Famous Russian Admiral to Receive Memorial Sculpture in Herceg Novi

By , 11 Oct 2018, 13:03 PM News

October 11, 2018 - The memorial sculpture to the great seaman of Herceg Novi, Marko Vojnović, will be officially revealed on 25 October in the Old Town’s street bearing the name of this famous Russian admiral.

"The memorial sculpture is the work of the Herceg Novi sculptor Nikola Nikša Kosic, and its production was financed by the NGO Matica Boke and "Slavic Alliance". The initiative of Matica Boke on setting up the monument in the town of Marko Vojnović, after several years, came to an understanding of Herceg Novi Municipality and the Secretariat for Culture and Education. After drafting the conservation project and the permission of the Ministry of Culture, it was decided to place a small platoon on Marko Vojnovic Street and make it a monument to the Commander of the Black Sea Fleet, born in Herceg Novi.

The Vojnović family nobility was recognized by Venice, Russia and Austria. Marko Vojnović was born in Herceg Novi in 1750. At the invitation of Catherine Emperor, many of the sailors of the Boka Bay entered the Russian Navy in the war against Turkey in 1768-1774. Vojinović also participated in the expedition of Prince Dolgoruk in Montenegro.

He was set up in 1771 for the commander of the Polish "Auza" armed with 12 cannons, attacking the Turkish ships by cruising on the Mediterranean. With this sship, Count Vojnović successfully attacked and captured Turkish ships. That same year he captured the Vizier of Moldavian Pasha. Marko and his relative Jovan Vojnović, together with other Bokelians and Greeks, attacked the Mithilenes fortress on November 2, 1771. For the victory over the Turkish ships under the fortress of Lagos, on September 8, 1772, Count Vojnović was given the 4th-grade ordonnance of St. George. Marko and Jovan Vojnović also stood in the battle in Patras Bay with Ulcinj pirates on October 26, 1772. All Ulcinj ships were submerged. He participated in the siege of Beirut in 1773 and the landing on the island of Hios on May 30, 1774, where he commanded the ships flotilla.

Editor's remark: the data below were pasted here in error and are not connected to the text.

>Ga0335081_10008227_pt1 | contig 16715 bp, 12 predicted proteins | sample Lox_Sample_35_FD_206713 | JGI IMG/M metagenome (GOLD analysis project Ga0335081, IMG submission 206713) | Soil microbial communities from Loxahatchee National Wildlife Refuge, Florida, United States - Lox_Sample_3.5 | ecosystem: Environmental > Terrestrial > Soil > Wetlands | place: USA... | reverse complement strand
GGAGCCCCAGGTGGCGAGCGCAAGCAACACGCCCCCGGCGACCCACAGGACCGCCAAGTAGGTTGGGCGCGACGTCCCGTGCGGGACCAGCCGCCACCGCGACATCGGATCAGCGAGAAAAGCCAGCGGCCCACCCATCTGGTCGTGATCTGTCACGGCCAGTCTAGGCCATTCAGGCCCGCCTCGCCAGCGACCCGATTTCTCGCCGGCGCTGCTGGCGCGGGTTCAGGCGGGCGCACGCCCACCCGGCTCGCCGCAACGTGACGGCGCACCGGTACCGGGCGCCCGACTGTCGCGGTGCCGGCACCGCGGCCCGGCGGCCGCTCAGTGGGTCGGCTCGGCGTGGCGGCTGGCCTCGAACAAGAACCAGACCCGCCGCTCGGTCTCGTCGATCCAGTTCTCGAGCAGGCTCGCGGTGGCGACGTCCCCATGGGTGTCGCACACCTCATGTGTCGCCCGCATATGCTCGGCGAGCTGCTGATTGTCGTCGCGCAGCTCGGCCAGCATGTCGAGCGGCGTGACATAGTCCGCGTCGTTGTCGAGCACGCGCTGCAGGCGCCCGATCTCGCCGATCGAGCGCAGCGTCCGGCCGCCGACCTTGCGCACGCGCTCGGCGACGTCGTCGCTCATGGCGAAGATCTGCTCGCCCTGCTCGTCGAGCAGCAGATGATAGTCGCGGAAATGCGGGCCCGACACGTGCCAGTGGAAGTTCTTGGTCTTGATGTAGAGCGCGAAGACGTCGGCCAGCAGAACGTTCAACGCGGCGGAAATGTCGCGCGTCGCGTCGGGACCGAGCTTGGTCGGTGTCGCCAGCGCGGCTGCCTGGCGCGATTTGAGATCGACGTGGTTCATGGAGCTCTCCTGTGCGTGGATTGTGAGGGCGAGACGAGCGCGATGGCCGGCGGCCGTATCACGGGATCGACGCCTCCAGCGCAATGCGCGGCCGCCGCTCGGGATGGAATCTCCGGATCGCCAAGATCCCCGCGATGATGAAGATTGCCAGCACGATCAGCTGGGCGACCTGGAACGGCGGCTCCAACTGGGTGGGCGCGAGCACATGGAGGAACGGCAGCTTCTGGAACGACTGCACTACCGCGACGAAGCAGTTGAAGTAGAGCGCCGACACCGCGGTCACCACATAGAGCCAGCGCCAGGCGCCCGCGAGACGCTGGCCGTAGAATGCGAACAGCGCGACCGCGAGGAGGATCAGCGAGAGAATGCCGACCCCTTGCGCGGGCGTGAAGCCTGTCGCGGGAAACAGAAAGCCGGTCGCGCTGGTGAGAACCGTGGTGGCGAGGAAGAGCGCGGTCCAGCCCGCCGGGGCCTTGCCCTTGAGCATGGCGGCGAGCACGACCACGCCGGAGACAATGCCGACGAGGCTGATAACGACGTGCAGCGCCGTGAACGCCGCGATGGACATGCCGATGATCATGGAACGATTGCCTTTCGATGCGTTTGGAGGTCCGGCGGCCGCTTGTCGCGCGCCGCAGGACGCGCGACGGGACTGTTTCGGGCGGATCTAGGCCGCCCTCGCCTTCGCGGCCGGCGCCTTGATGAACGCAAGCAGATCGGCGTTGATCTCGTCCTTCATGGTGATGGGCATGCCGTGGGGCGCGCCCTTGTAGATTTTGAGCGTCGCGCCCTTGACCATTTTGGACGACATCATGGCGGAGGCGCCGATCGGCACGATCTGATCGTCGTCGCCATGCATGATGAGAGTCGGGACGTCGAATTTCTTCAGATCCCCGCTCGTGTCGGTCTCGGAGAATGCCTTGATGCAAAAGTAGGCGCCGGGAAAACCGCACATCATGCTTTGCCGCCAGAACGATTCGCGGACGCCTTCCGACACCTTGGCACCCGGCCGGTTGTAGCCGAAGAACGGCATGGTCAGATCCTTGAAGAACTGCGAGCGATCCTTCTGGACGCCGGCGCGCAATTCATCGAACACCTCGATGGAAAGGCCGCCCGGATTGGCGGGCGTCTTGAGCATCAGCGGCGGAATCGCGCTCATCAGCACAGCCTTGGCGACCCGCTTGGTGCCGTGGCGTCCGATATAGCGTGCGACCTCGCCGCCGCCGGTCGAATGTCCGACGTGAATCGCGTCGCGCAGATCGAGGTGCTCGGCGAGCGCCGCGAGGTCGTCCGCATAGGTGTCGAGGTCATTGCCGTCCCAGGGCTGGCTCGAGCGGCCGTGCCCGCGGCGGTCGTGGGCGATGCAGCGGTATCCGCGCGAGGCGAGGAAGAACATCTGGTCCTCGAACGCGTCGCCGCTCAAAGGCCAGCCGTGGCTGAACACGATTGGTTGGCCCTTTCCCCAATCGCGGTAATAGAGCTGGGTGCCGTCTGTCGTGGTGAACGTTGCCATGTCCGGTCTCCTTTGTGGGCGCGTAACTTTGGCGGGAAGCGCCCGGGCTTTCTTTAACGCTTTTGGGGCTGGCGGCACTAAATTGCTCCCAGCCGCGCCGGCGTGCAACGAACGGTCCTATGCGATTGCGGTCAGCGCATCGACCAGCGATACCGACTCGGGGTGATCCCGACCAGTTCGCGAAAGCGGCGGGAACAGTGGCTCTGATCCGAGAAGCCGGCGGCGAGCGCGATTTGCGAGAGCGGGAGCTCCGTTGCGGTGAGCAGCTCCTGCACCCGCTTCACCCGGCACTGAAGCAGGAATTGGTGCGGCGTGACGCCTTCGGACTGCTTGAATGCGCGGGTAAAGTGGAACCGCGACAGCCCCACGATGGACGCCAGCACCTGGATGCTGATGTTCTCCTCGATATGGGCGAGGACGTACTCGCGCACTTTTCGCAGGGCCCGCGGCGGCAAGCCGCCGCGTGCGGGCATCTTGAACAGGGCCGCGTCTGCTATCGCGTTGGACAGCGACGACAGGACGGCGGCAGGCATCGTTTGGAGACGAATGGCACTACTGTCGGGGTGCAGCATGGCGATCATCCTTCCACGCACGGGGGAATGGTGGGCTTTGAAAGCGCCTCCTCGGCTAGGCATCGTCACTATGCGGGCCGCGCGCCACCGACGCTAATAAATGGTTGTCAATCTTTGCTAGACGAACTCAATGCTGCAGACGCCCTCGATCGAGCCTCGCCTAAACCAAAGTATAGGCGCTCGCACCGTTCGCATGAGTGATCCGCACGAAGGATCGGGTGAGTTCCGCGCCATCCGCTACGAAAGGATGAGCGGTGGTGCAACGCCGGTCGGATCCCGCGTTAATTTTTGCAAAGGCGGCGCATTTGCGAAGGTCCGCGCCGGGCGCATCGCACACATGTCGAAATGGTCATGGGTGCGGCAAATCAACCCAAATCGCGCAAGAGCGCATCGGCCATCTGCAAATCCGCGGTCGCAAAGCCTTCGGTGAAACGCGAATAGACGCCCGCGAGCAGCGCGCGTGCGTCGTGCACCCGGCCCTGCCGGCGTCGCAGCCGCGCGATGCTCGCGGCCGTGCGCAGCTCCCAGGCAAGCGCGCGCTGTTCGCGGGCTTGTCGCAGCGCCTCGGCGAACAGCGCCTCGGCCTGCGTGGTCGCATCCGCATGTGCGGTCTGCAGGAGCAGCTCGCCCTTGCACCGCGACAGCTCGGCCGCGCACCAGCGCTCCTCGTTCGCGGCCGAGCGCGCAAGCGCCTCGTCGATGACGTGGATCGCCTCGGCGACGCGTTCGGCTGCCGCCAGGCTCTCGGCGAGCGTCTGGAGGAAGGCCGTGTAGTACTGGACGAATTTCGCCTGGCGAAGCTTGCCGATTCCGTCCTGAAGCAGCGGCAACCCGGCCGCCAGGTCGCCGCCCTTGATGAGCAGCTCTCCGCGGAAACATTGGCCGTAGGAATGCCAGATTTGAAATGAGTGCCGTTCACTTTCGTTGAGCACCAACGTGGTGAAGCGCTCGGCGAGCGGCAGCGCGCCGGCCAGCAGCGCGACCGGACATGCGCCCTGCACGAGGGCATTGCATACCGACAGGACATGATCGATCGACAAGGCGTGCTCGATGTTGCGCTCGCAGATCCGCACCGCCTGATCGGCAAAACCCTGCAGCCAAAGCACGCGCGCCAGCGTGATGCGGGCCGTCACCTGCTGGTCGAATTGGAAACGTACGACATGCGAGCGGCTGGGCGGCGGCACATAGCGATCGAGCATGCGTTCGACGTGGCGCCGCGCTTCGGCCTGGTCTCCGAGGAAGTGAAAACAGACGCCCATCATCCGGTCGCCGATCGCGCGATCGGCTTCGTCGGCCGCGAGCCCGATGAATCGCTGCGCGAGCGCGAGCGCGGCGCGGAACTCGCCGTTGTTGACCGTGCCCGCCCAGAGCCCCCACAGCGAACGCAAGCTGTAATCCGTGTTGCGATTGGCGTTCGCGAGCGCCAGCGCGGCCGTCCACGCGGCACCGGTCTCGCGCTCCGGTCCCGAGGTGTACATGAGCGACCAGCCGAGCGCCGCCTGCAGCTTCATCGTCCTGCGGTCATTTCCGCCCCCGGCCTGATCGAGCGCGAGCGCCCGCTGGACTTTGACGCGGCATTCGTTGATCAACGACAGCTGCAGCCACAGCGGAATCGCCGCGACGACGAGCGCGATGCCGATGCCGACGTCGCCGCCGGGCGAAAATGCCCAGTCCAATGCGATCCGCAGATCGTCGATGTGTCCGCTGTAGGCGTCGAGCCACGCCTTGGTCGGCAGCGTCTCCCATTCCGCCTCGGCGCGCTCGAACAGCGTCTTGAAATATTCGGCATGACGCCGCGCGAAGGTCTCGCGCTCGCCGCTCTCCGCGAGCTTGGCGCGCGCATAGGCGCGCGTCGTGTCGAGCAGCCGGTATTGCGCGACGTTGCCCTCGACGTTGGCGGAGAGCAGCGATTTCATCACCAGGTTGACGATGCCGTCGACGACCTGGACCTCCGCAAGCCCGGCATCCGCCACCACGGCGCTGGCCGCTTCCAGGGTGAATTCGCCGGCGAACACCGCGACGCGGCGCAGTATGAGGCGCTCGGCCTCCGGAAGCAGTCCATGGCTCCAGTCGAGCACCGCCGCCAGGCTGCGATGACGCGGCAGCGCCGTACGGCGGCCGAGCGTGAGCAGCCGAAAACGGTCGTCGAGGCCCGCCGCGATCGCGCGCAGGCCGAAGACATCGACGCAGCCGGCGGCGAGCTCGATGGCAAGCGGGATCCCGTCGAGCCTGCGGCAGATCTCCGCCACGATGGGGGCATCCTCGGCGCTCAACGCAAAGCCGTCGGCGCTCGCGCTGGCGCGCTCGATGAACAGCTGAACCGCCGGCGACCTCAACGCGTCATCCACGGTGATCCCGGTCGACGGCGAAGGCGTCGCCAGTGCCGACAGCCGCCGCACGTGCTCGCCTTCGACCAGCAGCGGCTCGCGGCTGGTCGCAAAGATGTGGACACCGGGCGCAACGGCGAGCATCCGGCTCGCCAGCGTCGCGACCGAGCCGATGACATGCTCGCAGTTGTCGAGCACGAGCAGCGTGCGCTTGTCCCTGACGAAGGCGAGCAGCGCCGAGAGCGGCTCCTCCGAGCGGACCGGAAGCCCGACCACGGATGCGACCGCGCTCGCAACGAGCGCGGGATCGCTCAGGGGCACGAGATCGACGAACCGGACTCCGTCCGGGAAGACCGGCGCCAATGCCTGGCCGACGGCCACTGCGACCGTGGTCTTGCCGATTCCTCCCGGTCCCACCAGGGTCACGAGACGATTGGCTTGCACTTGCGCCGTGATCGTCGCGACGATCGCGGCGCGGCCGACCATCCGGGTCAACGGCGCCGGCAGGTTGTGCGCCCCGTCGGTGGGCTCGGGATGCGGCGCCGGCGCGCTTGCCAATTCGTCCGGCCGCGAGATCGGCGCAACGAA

After signing the abduction, Marko Vojnović performed several duties in the Russian navy. On Potemkin's command, he took over the command of the Caspian expedition on 11 June 1781, which had the task of establishing a Russian trading station on the Persian coast.

After taking over the Crimea in 1781, Marko Vojnović was sent on 6 April 1783 to the Black Sea Fleet. He was set up for the commander of the Herson Harbor. Count Vojnović was appointed on 21 April 1783 for the commander of the "Catherine’s Fame" shuttle, armed with 74 cannons, and gained the title of first rank captain. After the death of the commanding Sevastopol squadron and port, Counter-admiral Mackenzie on January 12, 1786, Captain Count Vojnović took his place, gaining the rank of counter-admiral in 1787.

Marko Vojnović is a signatory of the "Statute and Rules of the Nation of the Confraternity of Illyricum" in Trieste on September 1, 1793. He returned to Russia in 1796. He was reactivated and appointed for the head of the shipyard in the Dnieper. He was also the first director of the newly established Black Sea Naval Academy, inaugurated on August 24, 1798. This is another piece of information that says Marko Vojnović was honored after being removed from the Commander of the Black Sea Fleet.

Marko Vojnović was promoted into the rank of Admiral on March 14, 1801. The Emperor Pavle gave him the lent of St. John of Jerusalem and produced him in the "Commander of the Maltese Order".

Marko Vojnović died in Vitebska in 1807, said Matica Boke.

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